There’s a surprising paradox in the 2023 Maryland School Report Card ratings released Wednesday. Across the state, fewer schools received four and five stars in the education department’s annual evaluation, even as test scores rose this year. So what happened?
Are the state’s schools really getting worse? Probably not.
A post-pandemic student slouch may be dragging down the ratings. Even though school attendance is gradually improving, too many students still aren’t showing up regularly.
“We were anticipating a greater rebound. Our students are still challenged in getting back into the classroom,” said Chandra Haislet, assistant Maryland state superintendent. Chronic absenteeism, defined as a student missing 10% of school days a year, became such a problem during the pandemic that the Maryland State Department of Education changed its school-rating formula for a year. This year, it’s back to normal.
A Baltimore Banner analysis showed that about 163 schools would have had a higher star rating if the state had not changed the formula back to the way it was done in 2019. There is also a direct correlation between schools that got high star ratings and those that had low rates of chronic absenteeism.
Maryland gives schools one to five stars based on both academic and nonacademic factors. This year’s ratings are the fourth time the state has used the rating system, which was paused during the pandemic. A school can earn up to 100 points based on a series of indicators, including academic achievement, academic progress, the proficiency of English language learners, chronic absenteeism, whether a school has a well-rounded curriculum, and a school survey.
Schools are still not earning as many stars as they did before the pandemic. While many have moved out of the lowest rating, there are far more three-star and two-star schools than there were in 2019.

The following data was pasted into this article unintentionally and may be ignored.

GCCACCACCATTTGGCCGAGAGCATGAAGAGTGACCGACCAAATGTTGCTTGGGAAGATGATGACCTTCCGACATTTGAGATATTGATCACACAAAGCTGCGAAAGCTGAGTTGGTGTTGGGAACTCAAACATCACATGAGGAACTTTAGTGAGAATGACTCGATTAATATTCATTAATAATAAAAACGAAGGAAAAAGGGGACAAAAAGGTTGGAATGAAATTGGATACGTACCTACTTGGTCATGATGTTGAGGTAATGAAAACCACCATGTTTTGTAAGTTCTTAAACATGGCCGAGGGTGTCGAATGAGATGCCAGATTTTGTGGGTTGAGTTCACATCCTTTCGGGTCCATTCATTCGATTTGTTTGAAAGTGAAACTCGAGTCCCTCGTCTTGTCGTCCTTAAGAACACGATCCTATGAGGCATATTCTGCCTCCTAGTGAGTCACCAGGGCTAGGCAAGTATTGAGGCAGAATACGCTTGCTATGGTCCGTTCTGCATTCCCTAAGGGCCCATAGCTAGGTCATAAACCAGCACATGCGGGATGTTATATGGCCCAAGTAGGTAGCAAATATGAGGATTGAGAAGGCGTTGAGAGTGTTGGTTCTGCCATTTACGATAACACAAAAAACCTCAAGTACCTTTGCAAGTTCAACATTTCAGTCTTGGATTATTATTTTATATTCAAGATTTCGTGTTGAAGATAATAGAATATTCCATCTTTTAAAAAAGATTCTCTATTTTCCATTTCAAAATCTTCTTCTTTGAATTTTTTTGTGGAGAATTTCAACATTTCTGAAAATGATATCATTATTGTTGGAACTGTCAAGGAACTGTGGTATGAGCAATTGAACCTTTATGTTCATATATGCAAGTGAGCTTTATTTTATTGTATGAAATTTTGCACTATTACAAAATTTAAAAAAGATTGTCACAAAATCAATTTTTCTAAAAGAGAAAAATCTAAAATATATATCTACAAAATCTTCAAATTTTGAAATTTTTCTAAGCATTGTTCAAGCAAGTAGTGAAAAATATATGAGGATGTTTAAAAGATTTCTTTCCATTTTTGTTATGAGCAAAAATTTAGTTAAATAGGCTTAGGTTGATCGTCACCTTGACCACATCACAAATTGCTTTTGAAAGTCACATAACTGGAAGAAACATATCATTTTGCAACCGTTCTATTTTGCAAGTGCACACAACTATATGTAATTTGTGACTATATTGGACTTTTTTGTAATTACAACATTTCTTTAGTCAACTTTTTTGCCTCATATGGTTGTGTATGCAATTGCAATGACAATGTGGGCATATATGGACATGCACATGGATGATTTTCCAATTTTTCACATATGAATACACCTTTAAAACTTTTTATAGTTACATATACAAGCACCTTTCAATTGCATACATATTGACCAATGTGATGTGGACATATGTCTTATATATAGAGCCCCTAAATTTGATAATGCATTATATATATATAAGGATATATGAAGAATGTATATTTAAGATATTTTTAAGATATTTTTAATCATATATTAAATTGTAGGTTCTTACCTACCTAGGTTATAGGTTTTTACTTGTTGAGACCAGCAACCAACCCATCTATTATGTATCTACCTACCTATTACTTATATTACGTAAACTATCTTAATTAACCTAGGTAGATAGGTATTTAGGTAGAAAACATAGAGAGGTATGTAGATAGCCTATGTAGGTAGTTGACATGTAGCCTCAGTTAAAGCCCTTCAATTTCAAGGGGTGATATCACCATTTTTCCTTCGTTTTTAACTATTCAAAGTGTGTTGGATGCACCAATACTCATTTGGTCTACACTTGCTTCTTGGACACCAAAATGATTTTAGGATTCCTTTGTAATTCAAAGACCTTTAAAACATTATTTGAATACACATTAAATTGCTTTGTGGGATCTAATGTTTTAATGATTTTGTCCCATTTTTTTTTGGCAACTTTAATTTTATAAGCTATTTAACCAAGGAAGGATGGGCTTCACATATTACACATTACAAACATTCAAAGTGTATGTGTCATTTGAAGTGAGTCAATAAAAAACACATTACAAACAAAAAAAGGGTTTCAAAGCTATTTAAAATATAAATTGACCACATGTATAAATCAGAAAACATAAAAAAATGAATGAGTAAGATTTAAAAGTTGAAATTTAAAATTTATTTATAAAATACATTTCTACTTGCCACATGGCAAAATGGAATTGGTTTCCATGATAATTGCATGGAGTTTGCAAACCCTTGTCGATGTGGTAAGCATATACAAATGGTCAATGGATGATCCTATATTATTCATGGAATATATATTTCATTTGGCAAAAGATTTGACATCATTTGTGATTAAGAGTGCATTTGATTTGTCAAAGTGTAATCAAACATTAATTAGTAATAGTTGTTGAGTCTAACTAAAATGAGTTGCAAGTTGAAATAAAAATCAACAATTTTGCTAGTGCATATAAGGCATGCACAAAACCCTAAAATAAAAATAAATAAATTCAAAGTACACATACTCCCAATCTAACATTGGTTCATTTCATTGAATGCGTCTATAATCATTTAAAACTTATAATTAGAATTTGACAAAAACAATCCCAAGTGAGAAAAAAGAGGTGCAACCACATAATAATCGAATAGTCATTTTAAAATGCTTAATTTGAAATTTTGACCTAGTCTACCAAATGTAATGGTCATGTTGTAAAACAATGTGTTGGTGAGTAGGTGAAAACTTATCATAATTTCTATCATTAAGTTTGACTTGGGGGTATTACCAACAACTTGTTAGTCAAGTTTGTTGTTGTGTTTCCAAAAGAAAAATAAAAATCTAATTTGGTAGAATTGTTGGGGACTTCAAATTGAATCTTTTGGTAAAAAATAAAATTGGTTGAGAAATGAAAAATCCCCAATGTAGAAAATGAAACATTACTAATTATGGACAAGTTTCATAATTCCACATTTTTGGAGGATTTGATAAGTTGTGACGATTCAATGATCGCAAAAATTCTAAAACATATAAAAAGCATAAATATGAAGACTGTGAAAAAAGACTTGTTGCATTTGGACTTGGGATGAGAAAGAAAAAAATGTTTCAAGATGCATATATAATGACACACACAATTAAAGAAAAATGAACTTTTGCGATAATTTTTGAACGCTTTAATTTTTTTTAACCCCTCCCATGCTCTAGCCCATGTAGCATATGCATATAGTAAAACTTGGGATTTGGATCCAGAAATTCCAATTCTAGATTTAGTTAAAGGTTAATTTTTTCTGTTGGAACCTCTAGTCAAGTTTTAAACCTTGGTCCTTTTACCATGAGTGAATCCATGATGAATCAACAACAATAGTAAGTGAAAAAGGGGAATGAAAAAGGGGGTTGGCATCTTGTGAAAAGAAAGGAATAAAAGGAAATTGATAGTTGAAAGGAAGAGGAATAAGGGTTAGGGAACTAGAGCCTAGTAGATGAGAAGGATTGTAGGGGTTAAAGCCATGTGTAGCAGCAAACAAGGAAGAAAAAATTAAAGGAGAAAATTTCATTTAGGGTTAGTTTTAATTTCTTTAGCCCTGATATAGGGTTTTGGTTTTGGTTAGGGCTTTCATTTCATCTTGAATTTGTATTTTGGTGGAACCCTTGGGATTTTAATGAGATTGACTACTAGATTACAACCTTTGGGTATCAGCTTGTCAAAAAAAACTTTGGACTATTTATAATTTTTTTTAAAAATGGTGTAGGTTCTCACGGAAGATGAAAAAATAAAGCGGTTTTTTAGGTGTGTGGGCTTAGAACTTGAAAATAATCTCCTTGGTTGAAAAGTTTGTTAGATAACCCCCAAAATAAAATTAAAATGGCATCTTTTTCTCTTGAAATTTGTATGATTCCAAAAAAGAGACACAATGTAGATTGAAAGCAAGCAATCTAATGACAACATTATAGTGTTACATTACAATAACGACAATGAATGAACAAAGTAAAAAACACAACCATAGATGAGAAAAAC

“What we have also seen is that our math scores have not returned to pre-pandemic levels,” Haislet said. Education research has shown that when students have better attendance their academic achievement rises, but Haislet said research appears to show that is more correlated to math achievement than English achievement.
Maryland’s annual test scores for the 2022-2023 school year showed that students posted record-high pass rates on the English language test, but math scores increased only slightly and are still abysmally low.
Only a quarter of students statewide were proficient on the math tests in grades three through eight, while about half of students passed the English test.
Baltimore County’s Eastern Technical High School scored highest in the state’s report card ratings, just above Prince George’s Academy of Health and Sciences. Baltimore County had seven schools in the top 15.
Baltimore City schools’ growth outpaced the state’s average. The most positive growth came in the lowest-rated schools, with 19 schools moving from one-star to two-star ratings. Still, 15 schools received a one star, the highest number in the region, and the city still has more one-star schools than it did before the pandemic. The proportion of three-, four- and five-star schools in the city rose from 25% to 35% this year.